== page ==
Sunday, September 29, 2013
Conflicting messaging on Obamacare, why people leave fake reviews online, and India's effort to create the largest national ID program in history.
The next phase of the Affordable Care Act goes into effect next week with the opening of new health insurance exchanges. Brooke and Bob take a look at the messaging war, from the conservative ads advising people to "opt out," to the Obama administration's push to educate people about the new law, and the media's role in covering this protracted battle.
Bob reads listener responses to producer Sarah Abdurrhaman’s piece“My Detainment Story or: How I learned to Stop Feeling Safe in My Own Country and Hate Border Agents.” Brooke talks to former congressman Lee H. Hamilton, co-author of a recent report calling for reform of the Department of Homeland Security, about how the DHS can, and should, work better.
Terry Bressi is a staff engineer at the University of Arizona's planetary lab. To get to Kitt Peak National Observatory, he must take an east to west running highway, which has an in-country immigration checkpoint. Bressi estimates he’s been stopped over 300 times at immigration checkpoints along this road, which at no point crosses the border, since 2008. Brooke talks with Bressi about how he began videotaping his interactions with the border agents. (The videos have become something of an internet sensation).
This week, the New York Attorney General’s office announced that nineteen companies would be fined $350,000 for paying for fake reviews on sites like Yelp. But a study that came out earlier this year says that many fake online reviews, including the most negative ones, are often written by a brand's biggest fans. Bob talks to Duncan Simester, one of the authors of the study and a professor at MIT, about why a brand's fans would leave it bad reviews.
In a 2009 book called Imagining India, Indian tech billionaire Nandan Nilekani imagined a way to address India’s most vexing problems of corruption, poverty and lack of social services – a unique ID number for every Indian. 4 years later, India has undertaken the biggest ID program in human history. It’s called Aadhaar, and Nilekani oversees it. But trying to register 1.2 billion people, many for the first time, comes with serious privacy and data-collection concerns. OTM reporter Jamie York went to India to speak with Nilekani and lawyer Malavika Jayaram about the risk and reward of identifying every Indian.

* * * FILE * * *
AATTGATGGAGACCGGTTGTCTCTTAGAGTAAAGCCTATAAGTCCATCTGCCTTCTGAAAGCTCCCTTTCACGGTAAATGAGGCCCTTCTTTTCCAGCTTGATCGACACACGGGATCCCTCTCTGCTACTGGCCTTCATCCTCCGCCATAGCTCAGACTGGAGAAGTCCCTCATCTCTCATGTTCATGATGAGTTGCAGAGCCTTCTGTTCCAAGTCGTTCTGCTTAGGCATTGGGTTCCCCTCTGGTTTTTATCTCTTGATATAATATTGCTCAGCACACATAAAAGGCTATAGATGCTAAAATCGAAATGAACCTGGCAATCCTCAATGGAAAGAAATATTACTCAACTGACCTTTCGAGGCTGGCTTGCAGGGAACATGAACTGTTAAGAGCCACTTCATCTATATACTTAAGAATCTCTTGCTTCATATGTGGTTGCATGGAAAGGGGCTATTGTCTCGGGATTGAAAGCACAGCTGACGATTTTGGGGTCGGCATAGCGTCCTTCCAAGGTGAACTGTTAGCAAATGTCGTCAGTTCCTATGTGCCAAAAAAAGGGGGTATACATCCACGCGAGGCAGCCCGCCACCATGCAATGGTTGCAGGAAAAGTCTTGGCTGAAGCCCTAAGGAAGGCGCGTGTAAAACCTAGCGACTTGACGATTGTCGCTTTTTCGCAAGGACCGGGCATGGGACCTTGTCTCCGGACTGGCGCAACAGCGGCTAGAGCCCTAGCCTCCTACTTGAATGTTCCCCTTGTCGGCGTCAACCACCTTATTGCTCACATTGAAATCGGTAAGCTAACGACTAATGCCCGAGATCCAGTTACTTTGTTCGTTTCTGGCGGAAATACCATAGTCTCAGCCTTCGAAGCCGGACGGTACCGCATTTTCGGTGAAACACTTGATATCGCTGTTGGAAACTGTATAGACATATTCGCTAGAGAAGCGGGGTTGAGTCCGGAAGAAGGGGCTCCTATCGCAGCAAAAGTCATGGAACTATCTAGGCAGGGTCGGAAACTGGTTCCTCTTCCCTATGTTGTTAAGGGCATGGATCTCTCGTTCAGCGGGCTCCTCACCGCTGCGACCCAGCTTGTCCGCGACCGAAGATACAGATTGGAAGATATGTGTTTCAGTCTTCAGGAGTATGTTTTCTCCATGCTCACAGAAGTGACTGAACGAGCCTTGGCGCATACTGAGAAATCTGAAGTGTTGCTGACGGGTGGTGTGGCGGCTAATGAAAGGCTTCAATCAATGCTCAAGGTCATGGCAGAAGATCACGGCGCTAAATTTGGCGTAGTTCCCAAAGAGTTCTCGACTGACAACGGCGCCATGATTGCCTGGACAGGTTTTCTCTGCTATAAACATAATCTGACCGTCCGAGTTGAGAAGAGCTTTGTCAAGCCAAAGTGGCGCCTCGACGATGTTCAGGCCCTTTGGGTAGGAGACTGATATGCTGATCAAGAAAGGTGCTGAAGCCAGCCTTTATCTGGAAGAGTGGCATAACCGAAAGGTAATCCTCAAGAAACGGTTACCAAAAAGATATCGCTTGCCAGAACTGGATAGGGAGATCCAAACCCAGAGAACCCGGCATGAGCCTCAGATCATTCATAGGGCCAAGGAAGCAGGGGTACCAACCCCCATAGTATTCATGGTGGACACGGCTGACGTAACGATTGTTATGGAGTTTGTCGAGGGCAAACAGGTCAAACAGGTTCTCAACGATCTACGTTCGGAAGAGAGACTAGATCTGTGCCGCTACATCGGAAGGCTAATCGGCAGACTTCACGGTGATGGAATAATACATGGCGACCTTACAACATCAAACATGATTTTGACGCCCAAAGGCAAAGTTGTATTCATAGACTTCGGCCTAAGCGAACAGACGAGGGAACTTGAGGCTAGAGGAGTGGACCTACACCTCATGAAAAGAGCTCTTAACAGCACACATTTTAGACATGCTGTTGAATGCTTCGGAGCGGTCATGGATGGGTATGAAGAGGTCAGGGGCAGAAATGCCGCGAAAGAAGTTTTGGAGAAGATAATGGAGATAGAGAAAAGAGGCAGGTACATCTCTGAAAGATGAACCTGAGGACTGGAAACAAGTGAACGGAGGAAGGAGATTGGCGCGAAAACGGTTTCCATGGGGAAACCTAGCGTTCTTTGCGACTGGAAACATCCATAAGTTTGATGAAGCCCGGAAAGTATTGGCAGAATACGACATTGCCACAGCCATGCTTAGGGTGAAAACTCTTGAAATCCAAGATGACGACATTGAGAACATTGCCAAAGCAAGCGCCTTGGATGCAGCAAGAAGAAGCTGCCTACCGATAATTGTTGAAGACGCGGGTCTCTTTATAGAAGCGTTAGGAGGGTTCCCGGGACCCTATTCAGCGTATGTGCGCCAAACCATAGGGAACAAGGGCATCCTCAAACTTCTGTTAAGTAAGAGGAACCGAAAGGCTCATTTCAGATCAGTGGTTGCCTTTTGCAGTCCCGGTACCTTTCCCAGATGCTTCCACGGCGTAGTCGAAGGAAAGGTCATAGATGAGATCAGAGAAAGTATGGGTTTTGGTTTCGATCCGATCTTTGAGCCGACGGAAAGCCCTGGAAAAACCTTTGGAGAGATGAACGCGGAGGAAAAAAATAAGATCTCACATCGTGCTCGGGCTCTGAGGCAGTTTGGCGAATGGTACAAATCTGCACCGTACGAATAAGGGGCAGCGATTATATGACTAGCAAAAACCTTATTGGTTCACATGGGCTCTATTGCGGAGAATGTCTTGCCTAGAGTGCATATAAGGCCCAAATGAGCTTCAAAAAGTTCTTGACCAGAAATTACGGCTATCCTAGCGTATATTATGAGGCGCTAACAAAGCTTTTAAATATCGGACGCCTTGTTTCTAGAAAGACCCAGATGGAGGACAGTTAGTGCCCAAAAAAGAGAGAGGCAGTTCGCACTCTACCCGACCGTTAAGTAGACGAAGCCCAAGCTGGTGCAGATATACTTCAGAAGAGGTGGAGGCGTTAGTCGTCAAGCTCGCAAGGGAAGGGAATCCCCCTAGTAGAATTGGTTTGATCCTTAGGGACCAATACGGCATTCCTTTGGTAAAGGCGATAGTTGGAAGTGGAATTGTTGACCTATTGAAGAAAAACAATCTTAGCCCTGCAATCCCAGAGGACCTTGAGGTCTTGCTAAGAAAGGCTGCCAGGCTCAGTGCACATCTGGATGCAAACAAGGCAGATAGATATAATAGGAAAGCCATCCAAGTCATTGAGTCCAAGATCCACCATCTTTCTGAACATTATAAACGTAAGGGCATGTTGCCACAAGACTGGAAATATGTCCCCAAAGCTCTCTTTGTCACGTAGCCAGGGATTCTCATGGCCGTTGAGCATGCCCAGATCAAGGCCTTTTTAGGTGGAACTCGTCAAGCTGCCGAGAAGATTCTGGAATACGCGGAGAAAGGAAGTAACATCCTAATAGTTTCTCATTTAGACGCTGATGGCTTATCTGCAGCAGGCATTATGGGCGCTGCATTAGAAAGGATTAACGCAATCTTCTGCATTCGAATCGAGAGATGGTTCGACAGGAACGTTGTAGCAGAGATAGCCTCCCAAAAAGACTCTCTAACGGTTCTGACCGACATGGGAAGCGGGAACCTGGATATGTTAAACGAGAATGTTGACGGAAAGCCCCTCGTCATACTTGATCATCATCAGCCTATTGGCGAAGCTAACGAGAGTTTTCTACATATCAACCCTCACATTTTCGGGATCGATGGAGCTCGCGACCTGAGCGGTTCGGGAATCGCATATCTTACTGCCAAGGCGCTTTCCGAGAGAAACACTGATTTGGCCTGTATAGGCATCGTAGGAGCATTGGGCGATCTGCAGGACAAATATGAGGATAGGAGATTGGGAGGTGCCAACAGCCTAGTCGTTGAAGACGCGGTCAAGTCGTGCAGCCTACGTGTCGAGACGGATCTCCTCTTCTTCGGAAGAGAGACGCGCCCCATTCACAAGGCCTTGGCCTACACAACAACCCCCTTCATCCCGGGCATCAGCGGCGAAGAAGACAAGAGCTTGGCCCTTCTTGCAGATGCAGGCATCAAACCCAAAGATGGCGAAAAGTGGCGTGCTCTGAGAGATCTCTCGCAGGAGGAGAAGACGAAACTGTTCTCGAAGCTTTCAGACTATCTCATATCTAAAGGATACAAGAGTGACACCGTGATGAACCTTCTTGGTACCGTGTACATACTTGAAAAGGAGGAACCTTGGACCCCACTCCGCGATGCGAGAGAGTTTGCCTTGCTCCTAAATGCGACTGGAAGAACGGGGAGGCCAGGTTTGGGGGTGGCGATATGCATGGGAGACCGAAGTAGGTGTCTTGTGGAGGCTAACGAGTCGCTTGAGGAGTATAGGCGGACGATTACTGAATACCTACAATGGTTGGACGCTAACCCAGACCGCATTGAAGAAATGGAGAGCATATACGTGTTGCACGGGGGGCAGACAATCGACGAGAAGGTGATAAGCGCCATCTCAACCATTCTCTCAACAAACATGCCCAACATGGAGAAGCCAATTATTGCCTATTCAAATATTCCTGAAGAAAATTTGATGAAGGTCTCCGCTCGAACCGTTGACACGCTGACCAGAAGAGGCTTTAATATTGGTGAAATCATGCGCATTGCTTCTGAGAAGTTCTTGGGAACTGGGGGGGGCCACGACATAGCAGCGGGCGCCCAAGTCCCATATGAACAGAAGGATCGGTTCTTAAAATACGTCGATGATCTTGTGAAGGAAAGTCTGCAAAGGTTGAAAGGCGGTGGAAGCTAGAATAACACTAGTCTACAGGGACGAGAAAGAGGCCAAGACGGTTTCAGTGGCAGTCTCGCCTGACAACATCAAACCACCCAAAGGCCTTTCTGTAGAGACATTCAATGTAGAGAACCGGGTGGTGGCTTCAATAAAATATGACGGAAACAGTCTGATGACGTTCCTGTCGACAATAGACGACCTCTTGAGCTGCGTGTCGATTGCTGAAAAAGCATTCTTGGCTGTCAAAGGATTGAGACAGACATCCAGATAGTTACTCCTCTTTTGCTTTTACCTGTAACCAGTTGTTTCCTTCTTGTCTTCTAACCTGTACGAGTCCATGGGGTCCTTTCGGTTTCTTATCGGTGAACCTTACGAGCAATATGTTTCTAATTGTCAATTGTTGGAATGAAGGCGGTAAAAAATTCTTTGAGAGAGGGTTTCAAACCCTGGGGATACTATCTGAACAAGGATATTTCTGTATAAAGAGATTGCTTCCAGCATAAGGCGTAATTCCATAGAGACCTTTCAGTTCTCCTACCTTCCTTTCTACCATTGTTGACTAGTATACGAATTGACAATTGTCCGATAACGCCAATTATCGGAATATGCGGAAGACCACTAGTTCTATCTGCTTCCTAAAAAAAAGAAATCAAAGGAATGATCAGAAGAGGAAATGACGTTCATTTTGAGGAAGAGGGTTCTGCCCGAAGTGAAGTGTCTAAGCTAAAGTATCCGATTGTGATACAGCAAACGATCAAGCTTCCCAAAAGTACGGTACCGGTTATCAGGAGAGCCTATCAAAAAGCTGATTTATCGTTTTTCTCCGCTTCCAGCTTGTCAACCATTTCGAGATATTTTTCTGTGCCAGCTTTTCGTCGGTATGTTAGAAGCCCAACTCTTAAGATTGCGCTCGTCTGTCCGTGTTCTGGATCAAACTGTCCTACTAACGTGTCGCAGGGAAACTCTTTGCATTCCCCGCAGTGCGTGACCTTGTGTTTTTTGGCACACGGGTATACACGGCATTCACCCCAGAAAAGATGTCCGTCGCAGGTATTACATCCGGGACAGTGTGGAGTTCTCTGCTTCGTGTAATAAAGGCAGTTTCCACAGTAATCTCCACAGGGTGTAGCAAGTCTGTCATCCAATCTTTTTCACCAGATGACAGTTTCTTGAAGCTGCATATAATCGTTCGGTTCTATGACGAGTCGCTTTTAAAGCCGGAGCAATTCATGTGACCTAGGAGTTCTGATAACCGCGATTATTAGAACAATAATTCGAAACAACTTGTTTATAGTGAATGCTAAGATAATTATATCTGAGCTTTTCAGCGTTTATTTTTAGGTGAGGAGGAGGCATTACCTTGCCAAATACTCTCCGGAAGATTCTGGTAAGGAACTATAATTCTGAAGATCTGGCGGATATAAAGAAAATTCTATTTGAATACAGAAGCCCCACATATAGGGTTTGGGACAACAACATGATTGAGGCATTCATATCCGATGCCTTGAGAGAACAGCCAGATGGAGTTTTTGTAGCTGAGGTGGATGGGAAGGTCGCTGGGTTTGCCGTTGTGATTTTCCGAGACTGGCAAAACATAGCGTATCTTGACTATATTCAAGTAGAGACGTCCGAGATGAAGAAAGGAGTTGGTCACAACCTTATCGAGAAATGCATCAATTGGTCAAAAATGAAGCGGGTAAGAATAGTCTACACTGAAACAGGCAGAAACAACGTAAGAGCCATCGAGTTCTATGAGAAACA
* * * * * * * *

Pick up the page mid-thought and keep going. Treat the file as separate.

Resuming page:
A scene from an episode of "Will & Grace," the comedy series singled out U.S. Secretary of Labor Thomas Perez in a speech at the SAG-AFTRA national convention in L.A. Pictured, from left, are Eric McCormack as Will Truman, Demi Moore as Sissy and Sean Hayes as Jack McFarland. (Chris Haston / NBC / July 16, 2003)
The TV sitcom "Will & Grace" got a shout-out from U.S. Secretary of Labor Thomas Perez on Saturday morning.
In a speech at the inaugural SAG-AFTRA National Convention, Perez praised the newly formed union for helping to sway public opinion in support of the rights of the gay and lesbian community in such shows as the NBC comedy "Will & Grace."
"When I see the work you have done in the industry to address issues of equality, I'm so grateful to you,'' Perez told crowd of more than 350 delegates gathered at the J.W. Marriott at L.A. Live in downtown Los Angeles. "Vice President Joe Biden was right when he pointed out, we wouldn't gotten so far without 'Will & Grace.'"
The topic of equal rights has been important for SAG-AFTRA. A study released Friday at the convention found that gay, lesbian, bisexual and transgender actors continue to face discrimination when looking for work, though opportunities are increasing. About a third of those who responded to the survey by UCLA's Williams Institute and the entertainment union said that directors, casting directors and producers may be biased against LGBT performers.
Perez congratulated the union members for their decision to form SAG-AFTRA in spring, when the Screen Actors Guild and the American Federation of Television and Radio Artists voted to merge, creating the largest entertainment union in Hollywood with more than 165,000 members.
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"There's an old saying there is strength in numbers,'' Perez said. "As you embark on this remarkable journey together as one, the fact of the matter is, people can't play you off against each other anymore-- that's really important."
Perez also called on union members to help sell the Affordable Care Act. The Obama administration is seeking help from artists and entertainers to promote the healthcare law and get at least 7 million Americans enrolled in the next six months. But House Republicans are attempting to halt the healthcare law as a condition for keeping the government funded beyond a midnight Monday deadline.
"We need your help to get the word out and to counter the misinformation that is out there," he said.
LGBT actors still face discrimination, survey says
Gabrielle Carteris elected executive vice president of SAG-AFTRA
SAG-AFTRA to hold first national convention in L.A.